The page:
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Tender Buttons

3.73  ·  Rating details ·  5,627 ratings  ·  416 reviews
Before becoming the patron of Lost Generation artists, Gertrude Stein established her reputation as an innovative author whose style was closer to painting than literature. Stein's strong influence on 20th-century literature is evident in this 1915 work of highly original prose rendered in thought-provoking experimental techniques. ...more
Paperback, 96 pages
Published July 10th 1997 by Dover Publications (first published 1914)
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Average rating 3.73  · 
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Buck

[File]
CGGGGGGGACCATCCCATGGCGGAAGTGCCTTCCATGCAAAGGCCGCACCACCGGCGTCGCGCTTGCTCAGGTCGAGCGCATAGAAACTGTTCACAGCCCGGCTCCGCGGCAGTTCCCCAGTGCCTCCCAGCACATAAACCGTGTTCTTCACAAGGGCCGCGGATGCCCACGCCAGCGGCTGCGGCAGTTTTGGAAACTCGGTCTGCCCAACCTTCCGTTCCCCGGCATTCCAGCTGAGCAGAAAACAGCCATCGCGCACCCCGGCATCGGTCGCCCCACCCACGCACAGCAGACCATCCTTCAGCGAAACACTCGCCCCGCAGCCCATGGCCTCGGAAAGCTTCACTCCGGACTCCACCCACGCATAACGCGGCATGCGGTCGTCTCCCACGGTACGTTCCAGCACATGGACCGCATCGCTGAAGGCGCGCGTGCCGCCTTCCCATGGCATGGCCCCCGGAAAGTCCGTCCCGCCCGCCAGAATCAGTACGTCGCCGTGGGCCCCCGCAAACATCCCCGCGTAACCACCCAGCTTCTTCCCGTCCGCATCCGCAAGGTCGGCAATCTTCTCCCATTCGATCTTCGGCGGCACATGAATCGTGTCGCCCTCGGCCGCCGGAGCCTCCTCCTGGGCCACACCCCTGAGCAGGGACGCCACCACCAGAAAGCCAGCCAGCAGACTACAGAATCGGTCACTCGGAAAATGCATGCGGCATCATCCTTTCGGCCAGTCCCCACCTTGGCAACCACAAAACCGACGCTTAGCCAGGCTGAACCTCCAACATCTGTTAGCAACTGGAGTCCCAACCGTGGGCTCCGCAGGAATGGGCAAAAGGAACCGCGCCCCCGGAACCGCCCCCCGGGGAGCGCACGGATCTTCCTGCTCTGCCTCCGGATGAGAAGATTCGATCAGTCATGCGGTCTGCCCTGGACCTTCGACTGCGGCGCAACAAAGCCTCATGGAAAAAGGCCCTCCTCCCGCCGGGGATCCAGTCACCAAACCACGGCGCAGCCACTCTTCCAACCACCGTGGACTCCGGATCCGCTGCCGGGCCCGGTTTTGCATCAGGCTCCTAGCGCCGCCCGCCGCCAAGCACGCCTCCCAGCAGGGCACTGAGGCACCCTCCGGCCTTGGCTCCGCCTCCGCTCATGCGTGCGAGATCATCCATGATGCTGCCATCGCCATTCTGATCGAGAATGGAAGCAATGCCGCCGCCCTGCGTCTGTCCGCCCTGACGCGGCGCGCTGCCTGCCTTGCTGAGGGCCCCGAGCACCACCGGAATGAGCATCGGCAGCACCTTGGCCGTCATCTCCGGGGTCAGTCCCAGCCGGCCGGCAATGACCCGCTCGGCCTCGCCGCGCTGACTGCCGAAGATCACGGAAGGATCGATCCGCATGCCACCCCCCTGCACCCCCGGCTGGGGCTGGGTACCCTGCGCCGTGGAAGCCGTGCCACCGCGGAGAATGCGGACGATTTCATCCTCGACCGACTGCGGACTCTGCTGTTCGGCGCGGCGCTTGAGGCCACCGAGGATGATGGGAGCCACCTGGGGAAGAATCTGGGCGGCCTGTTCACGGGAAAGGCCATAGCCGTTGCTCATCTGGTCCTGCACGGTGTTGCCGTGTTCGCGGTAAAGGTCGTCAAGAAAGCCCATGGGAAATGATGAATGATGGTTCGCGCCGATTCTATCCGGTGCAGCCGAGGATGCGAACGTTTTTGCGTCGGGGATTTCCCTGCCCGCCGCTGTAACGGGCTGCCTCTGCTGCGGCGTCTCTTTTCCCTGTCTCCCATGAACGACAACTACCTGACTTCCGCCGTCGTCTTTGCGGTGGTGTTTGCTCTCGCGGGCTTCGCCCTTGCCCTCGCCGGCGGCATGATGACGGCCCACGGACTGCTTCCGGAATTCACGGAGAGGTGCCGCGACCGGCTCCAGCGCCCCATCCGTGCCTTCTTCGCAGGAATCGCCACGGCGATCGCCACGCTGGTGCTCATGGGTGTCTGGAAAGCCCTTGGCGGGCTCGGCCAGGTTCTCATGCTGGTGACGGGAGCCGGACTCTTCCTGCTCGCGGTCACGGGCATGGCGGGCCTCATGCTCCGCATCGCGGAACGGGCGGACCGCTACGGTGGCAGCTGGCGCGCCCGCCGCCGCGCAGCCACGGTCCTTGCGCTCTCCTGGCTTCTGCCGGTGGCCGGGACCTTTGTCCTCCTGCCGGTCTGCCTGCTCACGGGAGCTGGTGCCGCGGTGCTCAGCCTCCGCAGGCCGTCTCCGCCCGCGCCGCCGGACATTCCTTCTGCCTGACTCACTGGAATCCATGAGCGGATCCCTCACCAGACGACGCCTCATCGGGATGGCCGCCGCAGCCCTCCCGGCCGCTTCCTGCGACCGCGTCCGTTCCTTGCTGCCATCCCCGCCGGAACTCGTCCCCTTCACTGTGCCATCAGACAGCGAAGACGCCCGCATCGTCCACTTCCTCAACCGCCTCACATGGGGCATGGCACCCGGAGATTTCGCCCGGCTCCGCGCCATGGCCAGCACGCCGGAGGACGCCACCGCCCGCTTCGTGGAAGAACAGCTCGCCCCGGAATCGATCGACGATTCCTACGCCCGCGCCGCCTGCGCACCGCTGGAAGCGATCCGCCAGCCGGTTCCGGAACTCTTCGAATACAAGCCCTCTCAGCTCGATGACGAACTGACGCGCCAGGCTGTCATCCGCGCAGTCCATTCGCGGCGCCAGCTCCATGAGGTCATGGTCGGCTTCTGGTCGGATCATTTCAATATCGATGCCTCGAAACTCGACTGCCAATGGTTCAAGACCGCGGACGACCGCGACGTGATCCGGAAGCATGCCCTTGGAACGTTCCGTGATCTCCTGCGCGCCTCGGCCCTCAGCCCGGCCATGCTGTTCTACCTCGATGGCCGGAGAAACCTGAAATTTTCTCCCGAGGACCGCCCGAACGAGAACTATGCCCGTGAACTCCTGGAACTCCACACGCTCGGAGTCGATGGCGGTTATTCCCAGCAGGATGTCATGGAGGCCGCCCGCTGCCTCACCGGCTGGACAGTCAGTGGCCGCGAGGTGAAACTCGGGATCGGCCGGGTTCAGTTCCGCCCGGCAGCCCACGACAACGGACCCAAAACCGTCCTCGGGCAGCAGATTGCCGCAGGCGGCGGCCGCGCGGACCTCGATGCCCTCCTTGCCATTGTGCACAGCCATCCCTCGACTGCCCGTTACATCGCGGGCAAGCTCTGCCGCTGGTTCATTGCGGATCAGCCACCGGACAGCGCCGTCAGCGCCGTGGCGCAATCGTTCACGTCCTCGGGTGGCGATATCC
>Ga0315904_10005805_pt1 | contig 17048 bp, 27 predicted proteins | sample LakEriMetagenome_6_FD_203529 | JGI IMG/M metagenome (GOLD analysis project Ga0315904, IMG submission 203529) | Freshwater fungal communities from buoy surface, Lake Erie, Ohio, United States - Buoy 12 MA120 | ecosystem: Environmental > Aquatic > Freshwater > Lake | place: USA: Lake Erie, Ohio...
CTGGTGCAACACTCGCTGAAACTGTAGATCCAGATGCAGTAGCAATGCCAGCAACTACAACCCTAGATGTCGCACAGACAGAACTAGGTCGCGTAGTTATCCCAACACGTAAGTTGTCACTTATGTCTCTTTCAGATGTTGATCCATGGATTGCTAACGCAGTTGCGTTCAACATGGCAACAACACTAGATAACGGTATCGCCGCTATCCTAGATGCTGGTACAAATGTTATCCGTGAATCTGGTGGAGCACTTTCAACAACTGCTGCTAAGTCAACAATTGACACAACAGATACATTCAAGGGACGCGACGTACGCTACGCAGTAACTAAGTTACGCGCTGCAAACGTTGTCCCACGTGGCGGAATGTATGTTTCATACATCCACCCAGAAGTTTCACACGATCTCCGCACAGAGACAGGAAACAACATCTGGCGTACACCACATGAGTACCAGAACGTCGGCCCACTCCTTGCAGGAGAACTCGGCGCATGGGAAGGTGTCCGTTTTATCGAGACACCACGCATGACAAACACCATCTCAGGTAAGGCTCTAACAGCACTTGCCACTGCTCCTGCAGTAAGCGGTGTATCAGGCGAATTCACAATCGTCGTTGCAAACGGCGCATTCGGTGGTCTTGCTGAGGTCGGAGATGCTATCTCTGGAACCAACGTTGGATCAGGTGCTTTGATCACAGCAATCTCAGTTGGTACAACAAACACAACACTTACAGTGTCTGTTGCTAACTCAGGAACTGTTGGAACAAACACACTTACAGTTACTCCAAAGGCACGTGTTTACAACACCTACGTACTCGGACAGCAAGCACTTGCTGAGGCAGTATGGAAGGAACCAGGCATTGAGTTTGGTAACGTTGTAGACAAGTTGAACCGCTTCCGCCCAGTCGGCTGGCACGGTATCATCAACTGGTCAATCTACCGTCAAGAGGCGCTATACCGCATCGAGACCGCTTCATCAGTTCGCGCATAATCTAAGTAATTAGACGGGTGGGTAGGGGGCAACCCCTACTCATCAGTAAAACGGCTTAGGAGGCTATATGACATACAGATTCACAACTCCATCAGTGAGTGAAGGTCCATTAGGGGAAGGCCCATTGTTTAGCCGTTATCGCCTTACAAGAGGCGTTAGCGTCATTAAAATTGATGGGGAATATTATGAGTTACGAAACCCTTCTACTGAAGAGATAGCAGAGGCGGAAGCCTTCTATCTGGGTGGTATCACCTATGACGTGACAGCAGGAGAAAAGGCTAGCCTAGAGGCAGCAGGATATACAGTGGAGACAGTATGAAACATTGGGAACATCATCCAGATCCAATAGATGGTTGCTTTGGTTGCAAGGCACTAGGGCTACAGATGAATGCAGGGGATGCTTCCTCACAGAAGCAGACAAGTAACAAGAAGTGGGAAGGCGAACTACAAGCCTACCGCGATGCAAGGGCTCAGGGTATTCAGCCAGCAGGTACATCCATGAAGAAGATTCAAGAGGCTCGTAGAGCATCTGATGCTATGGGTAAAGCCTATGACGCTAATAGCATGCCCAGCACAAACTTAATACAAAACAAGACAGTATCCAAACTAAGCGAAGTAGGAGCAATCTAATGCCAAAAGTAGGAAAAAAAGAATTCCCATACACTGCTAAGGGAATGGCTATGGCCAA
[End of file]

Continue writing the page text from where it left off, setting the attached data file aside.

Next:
Mar 06, 2010 rated it it was amazing
Shelves: chicks-dig-it, poetry
Hope in gates, hope in spoons, hope in doors, hope in tables, no hope in daintiness and determination. Hope in dates.

Okay, besides the semaphored helplessness of a giant ‘WTF’, what would be the correct response to these lines, and to Tender Buttons as a whole? Don’t look at me. I have no idea what any of this means, or whether it means anything at all. Maybe this prose poem is just a gourmet word salad, maybe it’s just a series of non-sequiturs to which I’ve foolishly assented. I don’t know. I
...more
Deena
Aug 17, 2008 rated it it was amazing
Some call it nonsense, but if you derive pleasure from reading these vignettes, you can't understand how someone else doesn't.

Here's how I see it: When we were learning our language, we learned how to link the word with the object the word represents. Gertrude Stein seeks to dismantle this link and consequently abstract our common understanding of language. While we learned to easily state, "this equals that," we should not simply place an equal sign between the descriptive word and the actual o
...more